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10 interesting facts about the Hausas

Hausas traditionally live in small villages as well as in precolonial towns and cities where they grow crops, raise livestock including cattle as well as engage in trade, both local and long-distance across Africa.
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They speak the Hausa language, an Afro-Asiatic language of the Chadic group. Historically, Daura, in northern Nigeria, is the oldest city of Hausaland. The Hausa of Gobir, also in northern Nigeria, speak the oldest surviving classical vernacular of the language.

Katsina was the centre of Hausa Islamic scholarship but was later replaced by Sokoto stemming from the 19th century Usman Dan Fodio Islamic reform. More than a few international broadcasting stations offer dedicated Hausa broadcasts. Thus making it the only indigenous Nigerian language with foreign station broadcasts. Some international stations that offer broadcasts in the Hausa language include British Broadcasting Corporation (BBC), Radio France Internationale, China Radio International, Voice of Russia, Voice of America, Arewa 24 Deutsche Welle and IRIB.

Here are a few facts

1. The Hausa tribe is the most populous in West Africa.

2. The Hausa language is the most spoken in West Africa.

3. The city-state of Kano is one of the oldest cities and the economic capital of Hausas.

4. There are majorly four dialects of the language but the standard is the “Kananci” (Kano dialect).

5. The Hausas are majority Muslim and most of their heritage and culture are centred around it.

6. Daura, in northern Nigeria, is the oldest city of Hausaland.

7. Katsina was the centre of Hausa Islamic scholarship but was later replaced by Sokoto stemming from the 19th century Usman Dan Fodio Islamic reform.

8. The only Nigerian language that is broadcast by foreign stations.

9. It has an advanced writing system.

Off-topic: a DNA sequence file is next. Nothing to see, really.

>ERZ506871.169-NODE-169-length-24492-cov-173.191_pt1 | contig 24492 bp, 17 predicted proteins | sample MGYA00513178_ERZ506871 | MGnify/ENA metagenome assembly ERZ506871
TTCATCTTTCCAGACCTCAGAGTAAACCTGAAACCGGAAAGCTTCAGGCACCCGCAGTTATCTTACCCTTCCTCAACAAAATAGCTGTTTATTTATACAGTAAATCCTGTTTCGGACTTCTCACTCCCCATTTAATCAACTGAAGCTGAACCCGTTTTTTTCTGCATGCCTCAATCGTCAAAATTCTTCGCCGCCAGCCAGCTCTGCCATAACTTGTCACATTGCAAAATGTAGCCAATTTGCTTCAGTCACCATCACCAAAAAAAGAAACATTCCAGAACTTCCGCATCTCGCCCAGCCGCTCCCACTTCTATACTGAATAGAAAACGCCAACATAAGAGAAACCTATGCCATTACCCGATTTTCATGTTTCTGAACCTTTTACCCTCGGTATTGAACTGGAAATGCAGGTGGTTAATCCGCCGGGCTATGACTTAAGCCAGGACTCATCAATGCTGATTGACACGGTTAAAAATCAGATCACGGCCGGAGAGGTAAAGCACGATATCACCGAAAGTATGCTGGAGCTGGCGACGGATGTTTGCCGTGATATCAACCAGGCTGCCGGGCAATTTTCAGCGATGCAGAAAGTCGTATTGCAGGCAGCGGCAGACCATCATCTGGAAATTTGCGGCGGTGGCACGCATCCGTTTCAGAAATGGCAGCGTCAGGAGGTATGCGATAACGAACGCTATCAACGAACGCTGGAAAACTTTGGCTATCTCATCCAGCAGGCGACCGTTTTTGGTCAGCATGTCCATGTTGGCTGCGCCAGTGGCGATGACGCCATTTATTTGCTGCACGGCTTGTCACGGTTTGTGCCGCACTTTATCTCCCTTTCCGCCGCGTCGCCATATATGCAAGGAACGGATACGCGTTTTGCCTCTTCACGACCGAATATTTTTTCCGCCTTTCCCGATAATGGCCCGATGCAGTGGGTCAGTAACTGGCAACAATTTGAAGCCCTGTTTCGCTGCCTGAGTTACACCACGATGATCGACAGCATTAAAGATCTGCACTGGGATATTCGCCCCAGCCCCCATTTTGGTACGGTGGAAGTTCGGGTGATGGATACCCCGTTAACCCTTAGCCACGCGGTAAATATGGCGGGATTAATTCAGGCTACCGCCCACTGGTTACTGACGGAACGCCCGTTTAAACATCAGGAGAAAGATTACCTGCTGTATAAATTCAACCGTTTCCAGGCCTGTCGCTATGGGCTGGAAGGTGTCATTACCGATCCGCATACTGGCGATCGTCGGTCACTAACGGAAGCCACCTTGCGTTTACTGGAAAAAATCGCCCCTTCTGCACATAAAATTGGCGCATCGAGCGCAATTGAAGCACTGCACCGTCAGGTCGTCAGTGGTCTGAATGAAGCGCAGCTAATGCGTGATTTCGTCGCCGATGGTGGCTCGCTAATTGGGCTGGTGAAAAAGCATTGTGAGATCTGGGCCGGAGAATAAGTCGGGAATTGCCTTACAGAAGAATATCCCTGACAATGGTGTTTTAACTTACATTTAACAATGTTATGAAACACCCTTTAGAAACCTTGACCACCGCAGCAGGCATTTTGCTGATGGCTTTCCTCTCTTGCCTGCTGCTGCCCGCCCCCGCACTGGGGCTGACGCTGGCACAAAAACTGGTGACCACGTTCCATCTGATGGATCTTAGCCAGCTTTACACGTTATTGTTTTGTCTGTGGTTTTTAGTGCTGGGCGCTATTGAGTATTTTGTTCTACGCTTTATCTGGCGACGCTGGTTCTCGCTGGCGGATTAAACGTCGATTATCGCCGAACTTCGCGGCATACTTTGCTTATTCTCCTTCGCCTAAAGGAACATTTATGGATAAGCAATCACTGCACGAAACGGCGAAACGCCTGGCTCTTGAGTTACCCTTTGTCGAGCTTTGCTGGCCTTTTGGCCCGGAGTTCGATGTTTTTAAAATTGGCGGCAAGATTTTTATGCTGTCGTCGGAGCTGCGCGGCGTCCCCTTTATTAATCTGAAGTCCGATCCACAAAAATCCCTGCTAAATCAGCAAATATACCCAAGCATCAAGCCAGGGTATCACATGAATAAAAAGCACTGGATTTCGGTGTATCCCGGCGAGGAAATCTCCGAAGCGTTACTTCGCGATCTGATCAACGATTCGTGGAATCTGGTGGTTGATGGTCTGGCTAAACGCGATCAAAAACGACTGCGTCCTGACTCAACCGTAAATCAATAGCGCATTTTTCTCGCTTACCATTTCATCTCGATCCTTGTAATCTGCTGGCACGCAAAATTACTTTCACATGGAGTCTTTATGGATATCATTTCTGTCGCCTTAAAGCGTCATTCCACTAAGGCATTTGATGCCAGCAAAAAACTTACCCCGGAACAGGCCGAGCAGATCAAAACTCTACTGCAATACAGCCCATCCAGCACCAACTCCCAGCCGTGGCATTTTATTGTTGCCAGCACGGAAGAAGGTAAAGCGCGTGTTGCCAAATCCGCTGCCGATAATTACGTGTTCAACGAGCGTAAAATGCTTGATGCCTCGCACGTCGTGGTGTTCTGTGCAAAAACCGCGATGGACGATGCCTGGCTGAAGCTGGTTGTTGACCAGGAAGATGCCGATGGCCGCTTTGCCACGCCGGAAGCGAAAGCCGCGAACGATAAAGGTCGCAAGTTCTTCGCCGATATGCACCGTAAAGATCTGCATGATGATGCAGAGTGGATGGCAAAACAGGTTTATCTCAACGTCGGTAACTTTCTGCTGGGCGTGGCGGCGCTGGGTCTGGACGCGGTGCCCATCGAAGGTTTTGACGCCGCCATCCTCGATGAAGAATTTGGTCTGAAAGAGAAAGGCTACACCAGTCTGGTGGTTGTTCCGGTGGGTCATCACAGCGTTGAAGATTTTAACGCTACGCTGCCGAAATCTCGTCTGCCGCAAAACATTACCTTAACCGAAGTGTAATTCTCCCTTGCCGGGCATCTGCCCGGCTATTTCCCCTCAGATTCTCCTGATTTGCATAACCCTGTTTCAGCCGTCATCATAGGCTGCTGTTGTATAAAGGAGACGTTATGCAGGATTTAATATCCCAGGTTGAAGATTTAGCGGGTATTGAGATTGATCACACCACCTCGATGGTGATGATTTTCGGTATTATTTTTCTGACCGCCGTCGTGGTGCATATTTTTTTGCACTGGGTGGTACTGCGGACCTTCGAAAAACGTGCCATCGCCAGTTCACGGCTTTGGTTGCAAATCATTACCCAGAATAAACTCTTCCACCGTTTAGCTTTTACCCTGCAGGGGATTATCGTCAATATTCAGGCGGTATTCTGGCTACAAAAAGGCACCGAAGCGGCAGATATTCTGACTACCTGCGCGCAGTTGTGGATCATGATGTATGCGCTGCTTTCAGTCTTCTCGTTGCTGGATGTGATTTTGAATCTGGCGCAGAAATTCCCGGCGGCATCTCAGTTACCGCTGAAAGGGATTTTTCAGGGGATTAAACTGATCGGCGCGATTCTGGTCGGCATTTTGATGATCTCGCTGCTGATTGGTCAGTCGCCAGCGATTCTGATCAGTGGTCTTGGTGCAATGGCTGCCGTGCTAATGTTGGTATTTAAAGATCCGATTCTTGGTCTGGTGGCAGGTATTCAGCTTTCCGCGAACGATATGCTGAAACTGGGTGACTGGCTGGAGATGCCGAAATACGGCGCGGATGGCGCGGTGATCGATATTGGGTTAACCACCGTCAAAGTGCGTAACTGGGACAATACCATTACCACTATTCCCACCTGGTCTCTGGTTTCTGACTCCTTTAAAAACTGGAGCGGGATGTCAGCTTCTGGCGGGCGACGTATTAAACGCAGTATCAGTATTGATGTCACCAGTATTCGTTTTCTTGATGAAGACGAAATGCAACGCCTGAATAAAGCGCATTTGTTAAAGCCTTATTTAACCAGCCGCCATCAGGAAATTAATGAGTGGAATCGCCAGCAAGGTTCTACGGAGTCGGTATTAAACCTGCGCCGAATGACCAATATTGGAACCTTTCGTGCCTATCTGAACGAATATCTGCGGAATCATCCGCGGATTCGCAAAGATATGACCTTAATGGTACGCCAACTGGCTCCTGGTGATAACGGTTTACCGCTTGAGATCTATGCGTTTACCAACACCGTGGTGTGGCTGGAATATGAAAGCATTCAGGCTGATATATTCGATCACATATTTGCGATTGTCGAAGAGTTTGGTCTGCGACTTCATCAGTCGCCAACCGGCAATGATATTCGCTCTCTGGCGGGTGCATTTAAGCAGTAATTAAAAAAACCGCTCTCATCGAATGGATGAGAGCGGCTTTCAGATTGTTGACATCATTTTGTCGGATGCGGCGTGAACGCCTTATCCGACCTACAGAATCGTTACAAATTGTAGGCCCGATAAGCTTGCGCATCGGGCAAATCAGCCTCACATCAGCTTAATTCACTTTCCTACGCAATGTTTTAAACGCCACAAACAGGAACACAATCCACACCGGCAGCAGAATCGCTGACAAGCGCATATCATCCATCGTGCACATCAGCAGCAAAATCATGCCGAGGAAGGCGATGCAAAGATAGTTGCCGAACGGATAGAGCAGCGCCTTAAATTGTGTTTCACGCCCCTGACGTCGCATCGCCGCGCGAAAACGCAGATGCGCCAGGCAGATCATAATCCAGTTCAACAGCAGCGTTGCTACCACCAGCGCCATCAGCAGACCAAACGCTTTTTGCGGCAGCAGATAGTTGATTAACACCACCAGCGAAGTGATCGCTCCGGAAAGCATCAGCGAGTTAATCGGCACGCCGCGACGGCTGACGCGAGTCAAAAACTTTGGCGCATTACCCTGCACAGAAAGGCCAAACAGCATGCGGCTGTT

Hausa is arguably one of the most advanced languages in Nigeria and Africa as a whole. The language was commonly written with a variant of the Arabic script known as Ajami but is now written with the Latin alphabet known as Boko.

There is also a Hausa braille system. The firstbooko was devised by Europeans in the early 19th century and developed in the early 20th century by British (mostly) and French colonial authorities. In 1930, it was made the official Hausa alphabet and since the 1950s boko has been the main alphabet for Hausa. As a result, Ajamii (the Arabic script) is now only used in Islamic schools and for Islamic literature.

Read also: Ooni Lúwòó Gbàgìdá’s legacy: A remarkable reign in Yoruba history

Fun fact: Boko, which refers to non-Islamic (usually Western) education or secularism is commonly stated to be a borrowed word from the English word “book”. But in 2013, leading Hausa expert, Paul Newman published “The Etymology of Hausa Boko”, in which he presents the view that Boko is a native word meaning “sham, fraud”, suggesting that Western learning and writing is seen as deceitful in comparison to traditional Koranic scholarship.

10. Daura and Kano are regarded as the standard Hausa dialects.
Like many indigenous languages around the world, the Hausa language has several dialects including the Eastern Hausa dialects like Dauranchi in Daura, Kananci which is spoken in Kano, Bauchi in Bauchi, Gudduranci in Katagum Misau and part of Borno, Kutebanci in Taraba and Hadejanci in Hadejiya.

Western Hausa dialects include Sakkwatanci in Sokoto, Katsinanci in Katsina, Arewanci in Gobir, Adar, Kebbi, and Zamfara, and Kurhwayanci in Kurfey in Niger. Northern Hausa dialects include Arewa and Arawci, and Zazzaganci in Zaria is the major Southern dialect. Katsina is transitional between Eastern and Western dialects. In all of this however, Daura (Dauranchi) and Kano (Kananci) dialect are regarded as the standard, and these are the dialects BBC, Deutsche Welle, Radio France Internationale and Voice of America offer their broadcasts in.

Read also: 25 interesting facts about the Yorubas

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